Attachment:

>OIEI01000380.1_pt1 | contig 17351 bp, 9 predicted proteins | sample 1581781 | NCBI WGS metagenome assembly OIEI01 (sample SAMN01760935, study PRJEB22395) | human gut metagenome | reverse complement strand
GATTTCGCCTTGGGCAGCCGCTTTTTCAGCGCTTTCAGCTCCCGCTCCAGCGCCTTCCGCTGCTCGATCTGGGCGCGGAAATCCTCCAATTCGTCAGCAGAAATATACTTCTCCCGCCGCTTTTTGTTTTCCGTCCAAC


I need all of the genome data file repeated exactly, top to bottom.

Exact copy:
>OIEI01000380.1_pt1 | contig 17351 bp, 9 predicted proteins | sample 1581781 | NCBI WGS metagenome assembly OIEI01 (sample SAMN01760935, study PRJEB22395) | human gut metagenome | reverse complement strand
GATTTCGCCTTGGGCAGCCGCTTTTTCAGCGCTTTCAGCTCCCGCTCCAGCGCCTTCCGCTGCTCGATCTGGGCGCGGAAATCCTCCAATTCGTCAGCAGAAATATACTTCTCCCGCCGCTTTTTGTTTTCCGTCCAAC